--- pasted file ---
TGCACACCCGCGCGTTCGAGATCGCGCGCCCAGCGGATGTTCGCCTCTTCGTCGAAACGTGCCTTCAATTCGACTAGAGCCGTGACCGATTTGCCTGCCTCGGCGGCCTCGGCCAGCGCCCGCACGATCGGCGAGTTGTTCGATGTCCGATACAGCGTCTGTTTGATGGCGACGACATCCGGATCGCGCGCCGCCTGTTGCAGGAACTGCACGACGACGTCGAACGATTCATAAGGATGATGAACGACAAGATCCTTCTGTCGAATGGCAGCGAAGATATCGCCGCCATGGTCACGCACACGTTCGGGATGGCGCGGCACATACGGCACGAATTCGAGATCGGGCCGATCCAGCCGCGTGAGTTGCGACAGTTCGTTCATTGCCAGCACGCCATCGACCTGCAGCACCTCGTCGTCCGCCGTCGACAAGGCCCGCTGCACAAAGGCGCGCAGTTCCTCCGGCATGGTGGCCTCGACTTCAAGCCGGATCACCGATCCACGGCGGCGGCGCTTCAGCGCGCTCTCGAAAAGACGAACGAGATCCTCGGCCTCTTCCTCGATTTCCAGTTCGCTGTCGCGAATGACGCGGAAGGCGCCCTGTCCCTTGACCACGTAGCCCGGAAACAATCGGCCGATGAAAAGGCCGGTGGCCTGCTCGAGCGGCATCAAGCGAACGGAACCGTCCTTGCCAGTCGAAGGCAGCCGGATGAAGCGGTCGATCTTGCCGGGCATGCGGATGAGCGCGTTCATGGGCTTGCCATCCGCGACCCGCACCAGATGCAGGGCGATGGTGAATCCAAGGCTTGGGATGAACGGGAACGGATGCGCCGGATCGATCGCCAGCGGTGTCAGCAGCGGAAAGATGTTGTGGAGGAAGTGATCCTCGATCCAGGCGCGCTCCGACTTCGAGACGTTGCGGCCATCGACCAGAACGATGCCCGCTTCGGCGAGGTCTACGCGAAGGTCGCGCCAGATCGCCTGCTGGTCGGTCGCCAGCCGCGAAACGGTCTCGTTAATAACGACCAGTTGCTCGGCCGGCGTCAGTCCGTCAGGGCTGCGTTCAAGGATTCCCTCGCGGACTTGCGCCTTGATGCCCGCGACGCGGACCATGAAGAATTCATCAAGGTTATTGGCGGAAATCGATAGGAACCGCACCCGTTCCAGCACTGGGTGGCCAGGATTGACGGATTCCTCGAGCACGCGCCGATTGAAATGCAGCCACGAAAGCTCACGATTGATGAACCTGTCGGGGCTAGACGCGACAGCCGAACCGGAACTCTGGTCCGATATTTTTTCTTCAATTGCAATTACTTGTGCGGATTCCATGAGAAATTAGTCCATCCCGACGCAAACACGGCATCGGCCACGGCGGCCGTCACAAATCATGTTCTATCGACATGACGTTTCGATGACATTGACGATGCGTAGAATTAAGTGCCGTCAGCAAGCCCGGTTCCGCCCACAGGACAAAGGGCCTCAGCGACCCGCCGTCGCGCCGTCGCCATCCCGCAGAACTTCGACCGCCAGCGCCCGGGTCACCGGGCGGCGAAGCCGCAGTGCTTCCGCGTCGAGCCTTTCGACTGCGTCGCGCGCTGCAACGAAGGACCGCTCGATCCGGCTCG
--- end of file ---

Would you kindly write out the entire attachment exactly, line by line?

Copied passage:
TGCACACCCGCGCGTTCGAGATCGCGCGCCCAGCGGATGTTCGCCTCTTCGTCGAAACGTGCCTTCAATTCGACTAGAGCCGTGACCGATTTGCCTGCCTCGGCGGCCTCGGCCAGCGCCCGCACGATCGGCGAGTTGTTCGATGTCCGATACAGCGTCTGTTTGATGGCGACGACATCCGGATCGCGCGCCGCCTGTTGCAGGAACTGCACGACGACGTCGAACGATTCATAAGGATGATGAACGACAAGATCCTTCTGTCGAATGGCAGCGAAGATATCGCCGCCATGGTCACGCACACGTTCGGGATGGCGCGGCACATACGGCACGAATTCGAGATCGGGCCGATCCAGCCGCGTGAGTTGCGACAGTTCGTTCATTGCCAGCACGCCATCGACCTGCAGCACCTCGTCGTCCGCCGTCGACAAGGCCCGCTGCACAAAGGCGCGCAGTTCCTCCGGCATGGTGGCCTCGACTTCAAGCCGGATCACCGATCCACGGCGGCGGCGCTTCAGCGCGCTCTCGAAAAGACGAACGAGATCCTCGGCCTCTTCCTCGATTTCCAGTTCGCTGTCGCGAATGACGCGGAAGGCGCCCTGTCCCTTGACCACGTAGCCCGGAAACAATCGGCCGATGAAAAGGCCGGTGGCCTGCTCGAGCGGCATCAAGCGAACGGAACCGTCCTTGCCAGTCGAAGGCAGCCGGATGAAGCGGTCGATCTTGCCGGGCATGCGGATGAGCGCGTTCATGGGCTTGCCATCCGCGACCCGCACCAGATGCAGGGCGATGGTGAATCCAAGGCTTGGGATGAACGGGAACGGATGCGCCGGATCGATCGCCAGCGGTGTCAGCAGCGGAAAGATGTTGTGGAGGAAGTGATCCTCGATCCAGGCGCGCTCCGACTTCGAGACGTTGCGGCCATCGACCAGAACGATGCCCGCTTCGGCGAGGTCTACGCGAAGGTCGCGCCAGATCGCCTGCTGGTCGGTCGCCAGCCGCGAAACGGTCTCGTTAATAACGACCAGTTGCTCGGCCGGCGTCAGTCCGTCAGGGCTGCGTTCAAGGATTCCCTCGCGGACTTGCGCCTTGATGCCCGCGACGCGGACCATGAAGAATTCATCAAGGTTATTGGCGGAAATCGATAGGAACCGCACCCGTTCCAGCACTGGGTGGCCAGGATTGACGGATTCCTCGAGCACGCGCCGATTGAAATGCAGCCACGAAAGCTCACGATTGATGAACCTGTCGGGGCTAGACGCGACAGCCGAACCGGAACTCTGGTCCGATATTTTTTCTTCAATTGCAATTACTTGTGCGGATTCCATGAGAAATTAGTCCATCCCGACGCAAACACGGCATCGGCCACGGCGGCCGTCACAAATCATGTTCTATCGACATGACGTTTCGATGACATTGACGATGCGTAGAATTAAGTGCCGTCAGCAAGCCCGGTTCCGCCCACAGGACAAAGGGCCTCAGCGACCCGCCGTCGCGCCGTCGCCATCCCGCAGAACTTCGACCGCCAGCGCCCGGGTCACCGGGCGGCGAAGCCGCAGTGCTTCCGCGTCGAGCCTTTCGACTGCGTCGCGCGCTGCAACGAAGGACCGCTCGATCCGGCTCG